The PNC Bank Building in Dupont Circle comfortably holds three fast casual restaurants. Photo by me.

1. Argument

Hume, Scott. “Why Fast Casual is Winning.” Restaurants and Institutions, vol. 117, no. 13, 1 Sept. 2007.

In this piece in former restaurant industry journal Restaurants and Institutions, Scott Hume addresses the rise of fast casual during its ascent in 2010. Hume begins his piece discussing what he sees as the factors for their market success: increased restaurant patronage, novelty, health-consciousness, design, and the increased wealth of older consumers (Hume). After this, he goes into more depth by asking various successful people in the industry why they see an appeal. For example, Seth Salzman, the VP of a company which owns Moe’s Southwest Grill among others, believes that the convenience compared to normal casual dining is a major factor, which is corroborated by others (Hume). After this, he turns his eyes to the future of fast casual dining. In this case, he believes that it will grow quite significantly in the catering market, as it’s brand recognition and affordability will make it more successful than similar competitors. However, he also believes that casual and quick-service restaurants will likely respond to this threat by changing their model to have more similarities to their competitors. Nevertheless, barriers to the later make casual dining’s future look bright.

As we approach the final essay, it’s important to analyze why exactly why fast casual businesses seem to succeed as much as they have in the past decade. While this is a very subjective question, businessmen are most likely to have working hypotheses about this matter, owing to the fact they have the most invested in understanding it. This piece, and it’s arguments about why such places are financially effective, will help me understand and analyze the nature of the places whose nature I am probing.

Chophouse, Chipotle’s south-east Asian themed spinoff, failed tremendously, universally closing early this year. Photo by author.

2. Argument

Maze, Janathan. “Why fast-casual chains are struggling.” Nation’s Restaurant News, vol. 51, no. 5, 3 Apr. 2017, pp. 80-81.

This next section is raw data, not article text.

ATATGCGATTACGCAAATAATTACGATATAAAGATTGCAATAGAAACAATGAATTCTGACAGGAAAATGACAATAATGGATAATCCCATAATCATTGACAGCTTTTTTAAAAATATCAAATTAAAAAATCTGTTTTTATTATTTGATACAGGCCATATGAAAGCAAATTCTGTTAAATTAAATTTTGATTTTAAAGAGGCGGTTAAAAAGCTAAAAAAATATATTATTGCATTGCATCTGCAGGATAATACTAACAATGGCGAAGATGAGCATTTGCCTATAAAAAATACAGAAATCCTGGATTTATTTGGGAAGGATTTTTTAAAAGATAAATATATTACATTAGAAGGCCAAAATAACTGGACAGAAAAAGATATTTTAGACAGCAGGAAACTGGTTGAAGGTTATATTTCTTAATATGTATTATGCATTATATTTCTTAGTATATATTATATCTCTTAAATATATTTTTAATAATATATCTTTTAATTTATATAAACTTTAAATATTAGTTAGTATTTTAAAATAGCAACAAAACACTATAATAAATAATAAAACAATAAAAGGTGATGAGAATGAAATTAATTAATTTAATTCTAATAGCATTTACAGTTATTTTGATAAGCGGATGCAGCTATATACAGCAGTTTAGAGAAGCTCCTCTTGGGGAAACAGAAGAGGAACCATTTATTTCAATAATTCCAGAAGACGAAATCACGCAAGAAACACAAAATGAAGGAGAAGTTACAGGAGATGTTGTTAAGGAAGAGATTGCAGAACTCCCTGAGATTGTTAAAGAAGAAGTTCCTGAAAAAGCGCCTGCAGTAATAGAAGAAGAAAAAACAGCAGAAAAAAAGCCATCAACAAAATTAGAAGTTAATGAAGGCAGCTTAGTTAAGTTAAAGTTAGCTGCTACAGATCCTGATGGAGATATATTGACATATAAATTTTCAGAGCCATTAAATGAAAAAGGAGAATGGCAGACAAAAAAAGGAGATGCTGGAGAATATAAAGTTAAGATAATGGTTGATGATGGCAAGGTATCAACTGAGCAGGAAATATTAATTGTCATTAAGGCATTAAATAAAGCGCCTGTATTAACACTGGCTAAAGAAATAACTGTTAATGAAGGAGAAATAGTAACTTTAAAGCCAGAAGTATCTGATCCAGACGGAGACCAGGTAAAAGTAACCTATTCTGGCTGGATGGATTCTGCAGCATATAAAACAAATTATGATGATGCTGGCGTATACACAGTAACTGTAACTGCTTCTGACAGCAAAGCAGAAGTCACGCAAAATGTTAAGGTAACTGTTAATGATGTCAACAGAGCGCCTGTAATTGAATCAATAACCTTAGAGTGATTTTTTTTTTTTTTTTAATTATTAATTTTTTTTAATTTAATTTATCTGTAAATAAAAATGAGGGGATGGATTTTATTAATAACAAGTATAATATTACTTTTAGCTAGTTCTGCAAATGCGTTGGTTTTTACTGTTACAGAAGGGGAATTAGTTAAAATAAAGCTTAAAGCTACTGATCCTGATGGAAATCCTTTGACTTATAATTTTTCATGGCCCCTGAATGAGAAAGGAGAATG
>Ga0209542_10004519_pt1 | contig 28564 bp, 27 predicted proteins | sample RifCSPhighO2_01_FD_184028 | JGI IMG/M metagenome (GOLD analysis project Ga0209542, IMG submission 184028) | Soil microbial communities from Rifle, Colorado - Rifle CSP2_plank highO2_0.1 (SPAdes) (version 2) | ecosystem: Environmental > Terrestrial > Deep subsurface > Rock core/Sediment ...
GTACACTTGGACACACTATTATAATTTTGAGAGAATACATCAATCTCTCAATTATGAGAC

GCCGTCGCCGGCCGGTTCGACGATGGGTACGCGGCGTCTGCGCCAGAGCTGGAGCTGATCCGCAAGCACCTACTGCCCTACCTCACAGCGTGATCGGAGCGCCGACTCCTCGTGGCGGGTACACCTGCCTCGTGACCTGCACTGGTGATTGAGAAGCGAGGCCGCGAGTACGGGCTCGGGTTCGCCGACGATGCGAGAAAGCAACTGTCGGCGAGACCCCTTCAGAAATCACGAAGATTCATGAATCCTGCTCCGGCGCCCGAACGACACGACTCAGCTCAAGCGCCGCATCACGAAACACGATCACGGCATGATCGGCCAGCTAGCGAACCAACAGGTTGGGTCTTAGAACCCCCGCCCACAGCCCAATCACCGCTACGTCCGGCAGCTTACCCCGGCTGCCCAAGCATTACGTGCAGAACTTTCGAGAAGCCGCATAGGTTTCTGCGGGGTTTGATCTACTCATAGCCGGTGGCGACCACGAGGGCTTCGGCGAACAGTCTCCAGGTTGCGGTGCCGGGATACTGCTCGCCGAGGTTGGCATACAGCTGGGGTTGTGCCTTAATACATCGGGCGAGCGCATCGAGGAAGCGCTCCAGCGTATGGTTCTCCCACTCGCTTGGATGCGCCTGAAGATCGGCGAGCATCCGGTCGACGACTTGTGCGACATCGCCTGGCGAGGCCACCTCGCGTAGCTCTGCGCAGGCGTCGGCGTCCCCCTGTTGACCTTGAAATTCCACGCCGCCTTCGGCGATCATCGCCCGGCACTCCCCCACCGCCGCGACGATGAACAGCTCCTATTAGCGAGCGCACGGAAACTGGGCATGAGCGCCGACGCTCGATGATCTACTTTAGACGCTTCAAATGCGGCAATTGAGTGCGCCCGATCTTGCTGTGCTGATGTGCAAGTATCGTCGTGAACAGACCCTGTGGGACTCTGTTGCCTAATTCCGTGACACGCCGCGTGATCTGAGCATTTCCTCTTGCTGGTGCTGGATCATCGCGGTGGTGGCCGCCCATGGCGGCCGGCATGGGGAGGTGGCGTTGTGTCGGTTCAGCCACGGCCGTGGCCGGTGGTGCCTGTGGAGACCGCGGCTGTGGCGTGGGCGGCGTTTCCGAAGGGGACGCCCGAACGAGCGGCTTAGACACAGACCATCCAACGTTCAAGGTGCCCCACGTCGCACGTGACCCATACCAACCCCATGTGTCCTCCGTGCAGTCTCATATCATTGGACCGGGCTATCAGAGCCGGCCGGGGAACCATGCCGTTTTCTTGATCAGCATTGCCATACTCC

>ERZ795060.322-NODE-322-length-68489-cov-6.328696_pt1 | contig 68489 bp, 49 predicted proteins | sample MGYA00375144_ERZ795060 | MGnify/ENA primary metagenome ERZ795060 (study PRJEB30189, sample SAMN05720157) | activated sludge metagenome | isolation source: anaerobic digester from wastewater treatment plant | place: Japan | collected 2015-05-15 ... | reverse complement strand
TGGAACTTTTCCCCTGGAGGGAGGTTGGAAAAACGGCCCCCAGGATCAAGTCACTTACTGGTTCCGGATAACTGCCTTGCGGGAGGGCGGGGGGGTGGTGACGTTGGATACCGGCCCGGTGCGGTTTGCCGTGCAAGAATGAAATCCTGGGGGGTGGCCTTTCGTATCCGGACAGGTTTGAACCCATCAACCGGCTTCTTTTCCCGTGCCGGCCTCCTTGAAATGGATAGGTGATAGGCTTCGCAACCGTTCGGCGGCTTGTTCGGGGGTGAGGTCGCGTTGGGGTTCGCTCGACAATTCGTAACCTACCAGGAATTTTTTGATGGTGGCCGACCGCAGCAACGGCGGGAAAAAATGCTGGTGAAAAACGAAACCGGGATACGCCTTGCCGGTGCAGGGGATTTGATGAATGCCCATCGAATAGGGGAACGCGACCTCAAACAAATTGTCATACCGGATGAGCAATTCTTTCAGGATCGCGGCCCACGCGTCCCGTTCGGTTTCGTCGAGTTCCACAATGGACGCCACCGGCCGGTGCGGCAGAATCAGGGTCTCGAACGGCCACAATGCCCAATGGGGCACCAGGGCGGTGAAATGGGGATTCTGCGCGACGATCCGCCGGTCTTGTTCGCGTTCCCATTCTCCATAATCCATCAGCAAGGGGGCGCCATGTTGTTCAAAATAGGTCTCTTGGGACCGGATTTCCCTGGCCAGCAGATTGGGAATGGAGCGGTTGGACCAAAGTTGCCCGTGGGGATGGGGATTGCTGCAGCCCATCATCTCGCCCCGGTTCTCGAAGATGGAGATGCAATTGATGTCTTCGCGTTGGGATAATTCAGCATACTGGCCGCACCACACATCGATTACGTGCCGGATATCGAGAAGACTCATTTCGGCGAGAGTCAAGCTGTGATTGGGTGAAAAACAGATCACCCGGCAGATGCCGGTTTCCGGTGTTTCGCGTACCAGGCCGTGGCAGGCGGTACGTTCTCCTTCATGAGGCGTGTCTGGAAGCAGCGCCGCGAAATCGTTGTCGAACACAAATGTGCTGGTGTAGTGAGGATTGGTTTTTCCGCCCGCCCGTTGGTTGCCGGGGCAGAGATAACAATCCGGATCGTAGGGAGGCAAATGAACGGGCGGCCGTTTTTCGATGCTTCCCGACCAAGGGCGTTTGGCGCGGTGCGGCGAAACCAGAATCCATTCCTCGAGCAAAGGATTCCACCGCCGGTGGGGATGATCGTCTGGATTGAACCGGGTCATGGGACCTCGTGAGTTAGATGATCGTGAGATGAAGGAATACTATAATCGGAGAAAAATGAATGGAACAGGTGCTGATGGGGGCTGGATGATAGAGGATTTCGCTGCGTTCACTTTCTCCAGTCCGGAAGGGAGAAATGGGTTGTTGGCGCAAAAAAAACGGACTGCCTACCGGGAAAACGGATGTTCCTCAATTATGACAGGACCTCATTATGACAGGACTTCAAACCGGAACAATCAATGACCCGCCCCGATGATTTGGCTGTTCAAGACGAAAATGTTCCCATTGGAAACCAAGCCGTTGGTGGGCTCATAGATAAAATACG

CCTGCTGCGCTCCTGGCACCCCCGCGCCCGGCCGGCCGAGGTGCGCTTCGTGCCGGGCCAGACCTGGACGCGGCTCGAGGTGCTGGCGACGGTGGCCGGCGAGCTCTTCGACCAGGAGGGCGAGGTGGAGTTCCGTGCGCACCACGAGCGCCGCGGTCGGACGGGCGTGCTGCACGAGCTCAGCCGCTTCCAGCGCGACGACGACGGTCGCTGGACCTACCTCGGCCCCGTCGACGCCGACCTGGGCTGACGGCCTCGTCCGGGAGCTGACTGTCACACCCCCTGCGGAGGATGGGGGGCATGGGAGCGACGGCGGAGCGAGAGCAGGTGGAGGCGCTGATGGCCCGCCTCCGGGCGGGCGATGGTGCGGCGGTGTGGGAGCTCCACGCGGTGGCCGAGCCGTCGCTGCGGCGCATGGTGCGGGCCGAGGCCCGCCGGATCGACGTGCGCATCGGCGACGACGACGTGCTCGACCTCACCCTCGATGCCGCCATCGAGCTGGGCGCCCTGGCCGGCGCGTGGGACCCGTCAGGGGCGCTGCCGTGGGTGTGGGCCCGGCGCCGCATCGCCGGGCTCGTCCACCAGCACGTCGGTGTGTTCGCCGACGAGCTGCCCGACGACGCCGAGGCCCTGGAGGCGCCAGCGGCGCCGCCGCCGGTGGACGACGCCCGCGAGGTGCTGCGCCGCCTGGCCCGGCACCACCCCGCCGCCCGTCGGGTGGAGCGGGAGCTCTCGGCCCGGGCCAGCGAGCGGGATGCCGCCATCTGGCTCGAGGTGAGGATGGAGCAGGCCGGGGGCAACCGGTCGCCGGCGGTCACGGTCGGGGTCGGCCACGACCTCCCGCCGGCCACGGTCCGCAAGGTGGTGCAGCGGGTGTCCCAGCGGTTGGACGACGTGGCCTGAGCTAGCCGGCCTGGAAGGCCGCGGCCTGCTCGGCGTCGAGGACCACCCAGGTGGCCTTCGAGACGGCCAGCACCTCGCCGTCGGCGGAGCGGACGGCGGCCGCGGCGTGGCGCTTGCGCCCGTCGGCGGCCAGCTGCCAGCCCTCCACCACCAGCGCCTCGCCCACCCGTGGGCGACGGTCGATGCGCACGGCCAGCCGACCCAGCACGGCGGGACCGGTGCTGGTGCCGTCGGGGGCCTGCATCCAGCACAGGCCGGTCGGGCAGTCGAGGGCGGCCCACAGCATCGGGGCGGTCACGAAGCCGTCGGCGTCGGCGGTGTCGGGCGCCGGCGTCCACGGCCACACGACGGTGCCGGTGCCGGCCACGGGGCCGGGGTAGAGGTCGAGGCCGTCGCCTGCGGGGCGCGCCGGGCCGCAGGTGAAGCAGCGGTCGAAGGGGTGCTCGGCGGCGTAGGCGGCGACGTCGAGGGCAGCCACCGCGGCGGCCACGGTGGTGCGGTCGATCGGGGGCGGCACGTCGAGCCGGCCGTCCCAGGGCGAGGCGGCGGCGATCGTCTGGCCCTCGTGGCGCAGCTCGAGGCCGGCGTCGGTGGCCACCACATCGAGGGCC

In this short article in restaurant trade publication Nation’s Restaurant News by Janathan Maze, he details how assumptions of continuing growth of fast casual chains appear to have been mistaken, with sales in the fourth quarter of 2016 dropping by 1.1% on average. He prefaces this with an anecdote about the fact that shareholders of the fast food chain Jack in the Box were once again urging the company to sell its fast casual chain Qdoba, seeing it as an unnecessary hanger-on: something unthinkable in a field that had once been the subject of a gold rush (Maze). He goes on to describe the fact that several major chains had problems as well, though this was not universal- with chains such as Fazoli’s growing quite significantly in revenue (Maze). Despite this, Maze goes on to detail what he thinks may be the causes of this slowed growth, suggesting everything from fickle consumers not consistently dining at the often hyperfocused restaurants to increased competition due to market saturation (Maze). He ends on a negative note, reminding readers that failing branches are going to be the source of major drains in leasing fees.

It either says a lot about the nature of hype or about the nature of business that only seven years after an article about why fast casual is “winning” that there’s one about why it is struggling. This article acknowledges several things I see evident in my property- absurd competition and the willingness to throw money at expensive real estate. We’ve already seen the problems Chipotle had with its subsidiary Chophouse, leaving a gaping hole in the storefront I’ve spent months investigating. Whatever may happen, this article will likely provide an interesting way to examine the future of these eateries.

Mayflower Chinese in Tenleytown would NOT pass most of Lin et al’s qualifications very easily (though this may be personal bias). Image by Odele Oyewole.